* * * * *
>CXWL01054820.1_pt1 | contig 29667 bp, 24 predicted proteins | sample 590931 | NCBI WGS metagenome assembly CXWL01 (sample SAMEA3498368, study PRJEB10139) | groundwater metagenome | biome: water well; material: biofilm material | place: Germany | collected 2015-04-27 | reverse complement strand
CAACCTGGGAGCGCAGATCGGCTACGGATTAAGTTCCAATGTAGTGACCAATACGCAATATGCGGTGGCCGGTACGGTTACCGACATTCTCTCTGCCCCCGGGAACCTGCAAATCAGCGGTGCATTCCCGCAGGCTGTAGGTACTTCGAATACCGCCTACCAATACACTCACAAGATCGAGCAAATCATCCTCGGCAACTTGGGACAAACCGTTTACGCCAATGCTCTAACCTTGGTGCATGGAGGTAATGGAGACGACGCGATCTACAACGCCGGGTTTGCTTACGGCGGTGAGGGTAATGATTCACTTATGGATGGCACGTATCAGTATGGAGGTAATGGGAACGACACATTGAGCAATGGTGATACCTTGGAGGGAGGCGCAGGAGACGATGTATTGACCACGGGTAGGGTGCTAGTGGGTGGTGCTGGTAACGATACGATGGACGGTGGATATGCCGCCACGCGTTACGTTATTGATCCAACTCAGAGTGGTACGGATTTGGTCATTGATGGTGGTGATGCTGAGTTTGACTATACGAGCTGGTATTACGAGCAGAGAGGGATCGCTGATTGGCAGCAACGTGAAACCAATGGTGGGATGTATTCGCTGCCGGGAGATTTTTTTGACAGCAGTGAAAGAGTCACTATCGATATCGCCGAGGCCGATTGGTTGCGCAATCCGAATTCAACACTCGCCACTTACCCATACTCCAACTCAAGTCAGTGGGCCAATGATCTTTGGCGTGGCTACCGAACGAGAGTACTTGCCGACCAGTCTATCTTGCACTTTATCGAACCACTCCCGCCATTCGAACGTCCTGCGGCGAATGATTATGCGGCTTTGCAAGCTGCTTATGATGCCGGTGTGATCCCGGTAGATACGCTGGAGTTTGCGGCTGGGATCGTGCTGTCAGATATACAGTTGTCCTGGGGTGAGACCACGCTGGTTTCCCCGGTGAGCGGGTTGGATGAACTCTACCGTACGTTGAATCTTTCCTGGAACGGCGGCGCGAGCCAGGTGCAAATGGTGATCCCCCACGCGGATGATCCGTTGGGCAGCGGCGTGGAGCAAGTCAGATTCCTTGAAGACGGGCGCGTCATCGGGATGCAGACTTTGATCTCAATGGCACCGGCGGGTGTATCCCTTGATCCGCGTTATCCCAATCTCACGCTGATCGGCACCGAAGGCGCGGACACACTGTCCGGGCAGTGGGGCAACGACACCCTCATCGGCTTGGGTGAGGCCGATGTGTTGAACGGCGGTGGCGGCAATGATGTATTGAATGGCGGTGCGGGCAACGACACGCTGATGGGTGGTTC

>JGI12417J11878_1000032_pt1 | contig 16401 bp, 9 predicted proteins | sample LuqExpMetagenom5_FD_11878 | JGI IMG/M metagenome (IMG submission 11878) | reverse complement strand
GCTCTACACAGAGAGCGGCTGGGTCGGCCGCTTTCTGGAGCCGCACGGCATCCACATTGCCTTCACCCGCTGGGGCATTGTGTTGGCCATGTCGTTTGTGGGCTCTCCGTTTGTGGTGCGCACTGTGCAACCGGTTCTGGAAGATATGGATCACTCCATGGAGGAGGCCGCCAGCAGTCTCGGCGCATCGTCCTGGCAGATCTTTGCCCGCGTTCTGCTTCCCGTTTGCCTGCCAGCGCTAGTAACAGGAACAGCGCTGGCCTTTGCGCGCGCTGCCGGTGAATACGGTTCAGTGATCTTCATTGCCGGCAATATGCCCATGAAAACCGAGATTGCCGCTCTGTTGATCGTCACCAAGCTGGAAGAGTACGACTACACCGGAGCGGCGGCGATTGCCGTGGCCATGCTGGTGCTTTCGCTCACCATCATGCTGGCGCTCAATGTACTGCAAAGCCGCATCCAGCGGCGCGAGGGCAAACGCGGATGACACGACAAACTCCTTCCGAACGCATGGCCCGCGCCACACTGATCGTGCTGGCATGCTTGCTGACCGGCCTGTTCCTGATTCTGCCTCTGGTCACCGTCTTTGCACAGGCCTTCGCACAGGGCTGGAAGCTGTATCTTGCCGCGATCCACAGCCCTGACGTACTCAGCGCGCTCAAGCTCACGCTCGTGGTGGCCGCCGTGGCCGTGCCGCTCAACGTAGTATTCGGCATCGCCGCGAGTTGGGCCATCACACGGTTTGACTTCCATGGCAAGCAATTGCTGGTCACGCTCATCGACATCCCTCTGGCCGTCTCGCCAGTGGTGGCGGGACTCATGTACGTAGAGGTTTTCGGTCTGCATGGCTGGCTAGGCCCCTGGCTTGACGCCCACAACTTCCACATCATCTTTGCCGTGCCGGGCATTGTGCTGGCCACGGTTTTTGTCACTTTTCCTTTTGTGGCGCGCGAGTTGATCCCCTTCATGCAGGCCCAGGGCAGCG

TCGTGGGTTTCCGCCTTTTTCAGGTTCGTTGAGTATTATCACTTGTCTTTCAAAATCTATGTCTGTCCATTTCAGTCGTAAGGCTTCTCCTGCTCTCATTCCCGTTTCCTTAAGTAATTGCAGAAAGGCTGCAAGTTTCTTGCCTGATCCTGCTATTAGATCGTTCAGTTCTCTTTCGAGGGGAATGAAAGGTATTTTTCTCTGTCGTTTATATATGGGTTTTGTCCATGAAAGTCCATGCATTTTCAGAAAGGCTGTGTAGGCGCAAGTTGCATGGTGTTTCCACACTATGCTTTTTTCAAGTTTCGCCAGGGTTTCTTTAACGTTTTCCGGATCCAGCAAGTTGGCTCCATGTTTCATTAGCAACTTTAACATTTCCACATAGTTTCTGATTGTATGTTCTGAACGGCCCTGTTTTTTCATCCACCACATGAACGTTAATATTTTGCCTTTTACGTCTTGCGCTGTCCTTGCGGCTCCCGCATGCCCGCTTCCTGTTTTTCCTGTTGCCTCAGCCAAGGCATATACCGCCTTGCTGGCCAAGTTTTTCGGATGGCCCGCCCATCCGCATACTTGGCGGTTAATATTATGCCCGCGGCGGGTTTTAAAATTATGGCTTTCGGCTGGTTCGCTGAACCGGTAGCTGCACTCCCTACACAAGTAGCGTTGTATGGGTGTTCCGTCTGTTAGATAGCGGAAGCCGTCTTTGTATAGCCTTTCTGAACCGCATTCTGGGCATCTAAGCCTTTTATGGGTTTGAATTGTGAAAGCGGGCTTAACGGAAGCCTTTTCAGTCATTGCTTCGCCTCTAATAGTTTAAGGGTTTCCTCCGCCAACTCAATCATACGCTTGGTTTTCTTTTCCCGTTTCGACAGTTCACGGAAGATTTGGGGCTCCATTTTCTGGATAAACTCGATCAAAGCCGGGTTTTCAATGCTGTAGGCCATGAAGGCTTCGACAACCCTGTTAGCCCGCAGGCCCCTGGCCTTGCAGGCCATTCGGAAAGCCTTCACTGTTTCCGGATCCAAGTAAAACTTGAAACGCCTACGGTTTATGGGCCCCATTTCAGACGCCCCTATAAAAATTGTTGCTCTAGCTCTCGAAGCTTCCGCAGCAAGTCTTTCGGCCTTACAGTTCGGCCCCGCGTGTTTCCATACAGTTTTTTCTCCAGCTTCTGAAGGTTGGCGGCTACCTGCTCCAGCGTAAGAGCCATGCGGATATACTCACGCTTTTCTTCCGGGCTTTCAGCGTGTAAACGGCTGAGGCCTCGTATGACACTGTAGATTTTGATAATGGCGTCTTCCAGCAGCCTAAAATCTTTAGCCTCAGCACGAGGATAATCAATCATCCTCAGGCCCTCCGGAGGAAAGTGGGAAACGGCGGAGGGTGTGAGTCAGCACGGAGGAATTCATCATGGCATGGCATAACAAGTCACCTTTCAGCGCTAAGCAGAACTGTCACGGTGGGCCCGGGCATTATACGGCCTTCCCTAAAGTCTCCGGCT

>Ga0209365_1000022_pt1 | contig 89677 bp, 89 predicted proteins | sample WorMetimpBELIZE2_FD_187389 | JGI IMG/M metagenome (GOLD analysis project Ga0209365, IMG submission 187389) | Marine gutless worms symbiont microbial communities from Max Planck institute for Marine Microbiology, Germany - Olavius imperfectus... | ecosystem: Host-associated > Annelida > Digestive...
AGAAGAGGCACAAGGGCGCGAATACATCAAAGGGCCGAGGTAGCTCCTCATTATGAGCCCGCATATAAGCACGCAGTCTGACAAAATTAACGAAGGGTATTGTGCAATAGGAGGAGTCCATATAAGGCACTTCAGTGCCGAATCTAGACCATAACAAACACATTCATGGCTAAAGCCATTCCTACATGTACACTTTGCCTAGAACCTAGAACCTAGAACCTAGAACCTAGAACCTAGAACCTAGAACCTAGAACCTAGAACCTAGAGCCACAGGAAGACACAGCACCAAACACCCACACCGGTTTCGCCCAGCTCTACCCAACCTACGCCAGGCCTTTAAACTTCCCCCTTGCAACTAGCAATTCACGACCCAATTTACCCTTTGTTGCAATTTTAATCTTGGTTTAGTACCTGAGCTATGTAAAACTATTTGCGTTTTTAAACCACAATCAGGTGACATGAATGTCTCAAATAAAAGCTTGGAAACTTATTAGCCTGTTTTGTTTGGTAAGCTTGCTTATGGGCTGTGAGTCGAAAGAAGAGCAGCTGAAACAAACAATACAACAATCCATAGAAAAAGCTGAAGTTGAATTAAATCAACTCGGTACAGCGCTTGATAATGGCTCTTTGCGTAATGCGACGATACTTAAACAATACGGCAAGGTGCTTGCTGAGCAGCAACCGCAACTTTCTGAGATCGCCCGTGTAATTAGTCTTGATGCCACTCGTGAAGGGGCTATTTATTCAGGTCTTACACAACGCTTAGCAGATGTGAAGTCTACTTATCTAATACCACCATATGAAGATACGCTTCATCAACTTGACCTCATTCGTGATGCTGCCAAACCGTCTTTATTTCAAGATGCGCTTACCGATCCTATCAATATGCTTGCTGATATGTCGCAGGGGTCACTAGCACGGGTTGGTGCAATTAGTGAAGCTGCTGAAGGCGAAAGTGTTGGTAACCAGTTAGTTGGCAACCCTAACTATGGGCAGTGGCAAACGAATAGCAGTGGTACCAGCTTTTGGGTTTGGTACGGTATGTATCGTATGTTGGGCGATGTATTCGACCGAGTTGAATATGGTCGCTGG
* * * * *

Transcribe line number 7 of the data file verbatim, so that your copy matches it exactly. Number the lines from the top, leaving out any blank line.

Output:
AGAAGAGGCACAAGGGCGCGAATACATCAAAGGGCCGAGGTAGCTCCTCATTATGAGCCCGCATATAAGCACGCAGTCTGACAAAATTAACGAAGGGTATTGTGCAATAGGAGGAGTCCATATAAGGCACTTCAGTGCCGAATCTAGACCATAACAAACACATTCATGGCTAAAGCCATTCCTACATGTACACTTTGCCTAGAACCTAGAACCTAGAACCTAGAACCTAGAACCTAGAACCTAGAACCTAGAACCTAGAACCTAGAGCCACAGGAAGACACAGCACCAAACACCCACACCGGTTTCGCCCAGCTCTACCCAACCTACGCCAGGCCTTTAAACTTCCCCCTTGCAACTAGCAATTCACGACCCAATTTACCCTTTGTTGCAATTTTAATCTTGGTTTAGTACCTGAGCTATGTAAAACTATTTGCGTTTTTAAACCACAATCAGGTGACATGAATGTCTCAAATAAAAGCTTGGAAACTTATTAGCCTGTTTTGTTTGGTAAGCTTGCTTATGGGCTGTGAGTCGAAAGAAGAGCAGCTGAAACAAACAATACAACAATCCATAGAAAAAGCTGAAGTTGAATTAAATCAACTCGGTACAGCGCTTGATAATGGCTCTTTGCGTAATGCGACGATACTTAAACAATACGGCAAGGTGCTTGCTGAGCAGCAACCGCAACTTTCTGAGATCGCCCGTGTAATTAGTCTTGATGCCACTCGTGAAGGGGCTATTTATTCAGGTCTTACACAACGCTTAGCAGATGTGAAGTCTACTTATCTAATACCACCATATGAAGATACGCTTCATCAACTTGACCTCATTCGTGATGCTGCCAAACCGTCTTTATTTCAAGATGCGCTTACCGATCCTATCAATATGCTTGCTGATATGTCGCAGGGGTCACTAGCACGGGTTGGTGCAATTAGTGAAGCTGCTGAAGGCGAAAGTGTTGGTAACCAGTTAGTTGGCAACCCTAACTATGGGCAGTGGCAAACGAATAGCAGTGGTACCAGCTTTTGGGTTTGGTACGGTATGTATCGTATGTTGGGCGATGTATTCGACCGAGTTGAATATGGTCGCTGG